Most decent laptops can be put into one of two categories — portable or powerful. If you want a powerhouse of a laptop, it’s likely to be big and heavy, but if you’re looking for something to carry around, then you’ll be making cutbacks in processing power.
While the raft ofrecently hitting the market generally provide a strong enough serving of juice for most tasks, none of them are racy enough to please the gaming crowd.
The Acer Aspire M3, however, packs Nvidia’s latest GeForce 640M processor to chomp through the latest games, while remaining slim and portable. Will it offer enough to satisfy the dedicated gamer?
Design and build quality
The world is evidently far too colourful and bright, so in an effort to tone things down, Acer has decked the M3 in an entirely black suit. Unlike my cheap polyester outfit, it’s made of a combination of metal and plastic, which results in a much firmer construction. The M3 is not great at avoiding fingerprints though.
There’s very little flex to be found when you press down on the closed metal lid, nor on the plastic base, resulting in a machine that feels very durable when it’s closed up. I’d have no worries about it being carried around in a bag. The screen is pretty thin though and can be flexed quite easily, so it’s perhaps not as sturdy when it’s open. It’s less likely to get damaged on your desk anyway, so it’s not a massive concern.
Although this machine proudly boasts its gaming credentials, it doesn’t flaunt it with its case styling, unlike most gaming systems. Laptops like theand the feature brash design, angry colours and glowing vents that are designed to appeal to the energy drink-guzzling, sleep-deprived fragger inside every excitable 14-year-old teenager.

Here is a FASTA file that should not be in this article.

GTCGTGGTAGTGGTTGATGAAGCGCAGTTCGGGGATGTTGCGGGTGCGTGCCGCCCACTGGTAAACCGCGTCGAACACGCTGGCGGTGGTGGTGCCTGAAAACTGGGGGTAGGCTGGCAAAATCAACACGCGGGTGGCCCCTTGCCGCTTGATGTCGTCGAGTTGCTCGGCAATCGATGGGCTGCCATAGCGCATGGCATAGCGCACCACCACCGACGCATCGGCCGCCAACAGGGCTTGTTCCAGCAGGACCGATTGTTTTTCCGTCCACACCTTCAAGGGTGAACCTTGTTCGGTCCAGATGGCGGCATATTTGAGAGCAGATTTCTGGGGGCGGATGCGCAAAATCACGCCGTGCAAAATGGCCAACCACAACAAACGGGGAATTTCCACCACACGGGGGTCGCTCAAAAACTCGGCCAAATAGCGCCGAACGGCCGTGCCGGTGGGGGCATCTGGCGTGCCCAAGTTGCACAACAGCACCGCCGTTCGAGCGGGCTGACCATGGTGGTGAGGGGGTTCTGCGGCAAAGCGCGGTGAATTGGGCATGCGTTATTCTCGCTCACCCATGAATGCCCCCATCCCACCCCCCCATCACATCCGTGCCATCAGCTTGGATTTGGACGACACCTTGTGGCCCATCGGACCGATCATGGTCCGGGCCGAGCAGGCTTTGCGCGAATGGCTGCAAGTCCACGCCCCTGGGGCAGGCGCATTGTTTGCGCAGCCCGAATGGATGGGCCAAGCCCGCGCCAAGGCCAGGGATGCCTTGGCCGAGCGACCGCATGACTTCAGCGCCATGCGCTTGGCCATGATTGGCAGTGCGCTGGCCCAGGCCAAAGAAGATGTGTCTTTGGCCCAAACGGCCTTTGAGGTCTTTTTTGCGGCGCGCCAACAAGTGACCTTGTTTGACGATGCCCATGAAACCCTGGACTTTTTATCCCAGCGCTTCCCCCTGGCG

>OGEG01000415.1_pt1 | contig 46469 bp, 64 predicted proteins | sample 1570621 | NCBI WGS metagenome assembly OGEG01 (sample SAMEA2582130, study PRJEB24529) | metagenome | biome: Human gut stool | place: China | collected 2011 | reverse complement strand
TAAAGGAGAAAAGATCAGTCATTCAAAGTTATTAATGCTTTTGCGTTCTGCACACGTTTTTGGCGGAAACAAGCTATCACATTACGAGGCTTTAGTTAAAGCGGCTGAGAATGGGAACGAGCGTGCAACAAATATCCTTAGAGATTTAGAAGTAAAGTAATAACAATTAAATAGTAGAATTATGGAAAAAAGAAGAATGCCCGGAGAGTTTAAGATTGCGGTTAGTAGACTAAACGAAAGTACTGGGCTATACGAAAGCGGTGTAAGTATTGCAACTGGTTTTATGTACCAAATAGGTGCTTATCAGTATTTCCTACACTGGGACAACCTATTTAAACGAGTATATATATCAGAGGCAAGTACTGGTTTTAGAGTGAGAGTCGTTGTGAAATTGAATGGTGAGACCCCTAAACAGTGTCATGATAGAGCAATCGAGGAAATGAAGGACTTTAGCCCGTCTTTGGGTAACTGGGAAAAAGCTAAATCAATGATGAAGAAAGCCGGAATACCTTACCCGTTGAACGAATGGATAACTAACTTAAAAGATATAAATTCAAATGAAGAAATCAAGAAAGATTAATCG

The M3 dispenses with all that jazz. Instead, it comes with much more subtle, mature styling that would be equally at home on your office desk as in your bedroom. On the other hand, no self-respecting businessman would be seen bringing the GT680 into the boardroom — not unless he was desperately trying to be fired.
At 375mm wide and 252mm deep, it’s not exactly tiny, but it’s hardly enormous. It would be easy enough to find a bag to slide it into, and at 20mm thick, it’s considerably slimmer than the GT680, which measures a beefy 55mm. If you want to stick to ultra-skinny ultrabooks, check out the Toshiba Satellite Z830 or the , but neither of these will offer the same performance in the gaming stakes.
You’ll find your ports on the back of the computer, rather than on the side. You get two USB 2.0 ports, one USB 3.0 port, Ethernet, HDMI-out and a headphone/microphone jack. On the left-hand side is an SD card slot and a DVD drive, which is pretty unusual for ultra-portable laptops.
Keyboard and trackpad
Under the lid, its looks are just as subdued. The same black has been applied to the wrist rest and around the keyboard, while the keyboard tray has been given a steel-grey colour. It’s quite smart, if not the most exciting design I’ve ever seen.
They keyboard uses isolated keys which — I’m really nitpicking — are slightly smaller than I’d like and are spread a little too far apart. It led to a few typing errors at first, but I quickly got used to it. There’s very little flex in the tray and it provides a solid base for typing on. You also get a separate numeric keypad on the right-hand side, which will come in handy if you’ve got a thing for numbers.
Rather than offering separate buttons, the trackpad itself is clickable, so all the space can be used for sliding your finger around. It’s got a slightly rough, matte coating that reduces any kind of stickiness, allowing you to get on with your work that bit easier. It’s pretty responsive and will cope fine with standard tasks, but if you’re a hardcore gamer, you’ll definitely want to plug in a mouse.
The M3 comes with a 15.6-inch screen that offers a frankly disappointing resolution of 1,366×768 pixels. That’s the minimum amount I’d typically expect to see on 11-inch ultrabooks and most of the 13-inch models offer 1,600×900-pixel resolutions. It’s somewhat annoying to see Acer skimping so much with the display.
Mercifully, it’s fairly bright and does an adequate job of handling colour, but it’s not particularly sharp and it has poor viewing angles — if you want the best view, you’ll have to keep square-on to the screen. It’s fine for office tasks and the odd YouTube clip, but you’ll be disappointed firing up the latest shiny games only to find the resolution seriously restricted.